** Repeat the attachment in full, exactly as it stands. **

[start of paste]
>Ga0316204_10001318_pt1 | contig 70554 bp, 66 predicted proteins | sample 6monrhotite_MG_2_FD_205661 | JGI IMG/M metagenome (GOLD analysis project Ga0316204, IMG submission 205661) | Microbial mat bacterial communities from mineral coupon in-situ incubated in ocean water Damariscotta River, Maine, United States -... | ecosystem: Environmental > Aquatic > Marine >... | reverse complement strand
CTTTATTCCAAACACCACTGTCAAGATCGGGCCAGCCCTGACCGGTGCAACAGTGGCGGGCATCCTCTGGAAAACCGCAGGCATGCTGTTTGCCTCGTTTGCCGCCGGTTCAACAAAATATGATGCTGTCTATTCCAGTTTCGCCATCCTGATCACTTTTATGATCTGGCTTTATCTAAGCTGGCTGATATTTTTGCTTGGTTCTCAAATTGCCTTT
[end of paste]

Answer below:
>Ga0316204_10001318_pt1 | contig 70554 bp, 66 predicted proteins | sample 6monrhotite_MG_2_FD_205661 | JGI IMG/M metagenome (GOLD analysis project Ga0316204, IMG submission 205661) | Microbial mat bacterial communities from mineral coupon in-situ incubated in ocean water Damariscotta River, Maine, United States -... | ecosystem: Environmental > Aquatic > Marine >... | reverse complement strand
CTTTATTCCAAACACCACTGTCAAGATCGGGCCAGCCCTGACCGGTGCAACAGTGGCGGGCATCCTCTGGAAAACCGCAGGCATGCTGTTTGCCTCGTTTGCCGCCGGTTCAACAAAATATGATGCTGTCTATTCCAGTTTCGCCATCCTGATCACTTTTATGATCTGGCTTTATCTAAGCTGGCTGATATTTTTGCTTGGTTCTCAAATTGCCTTT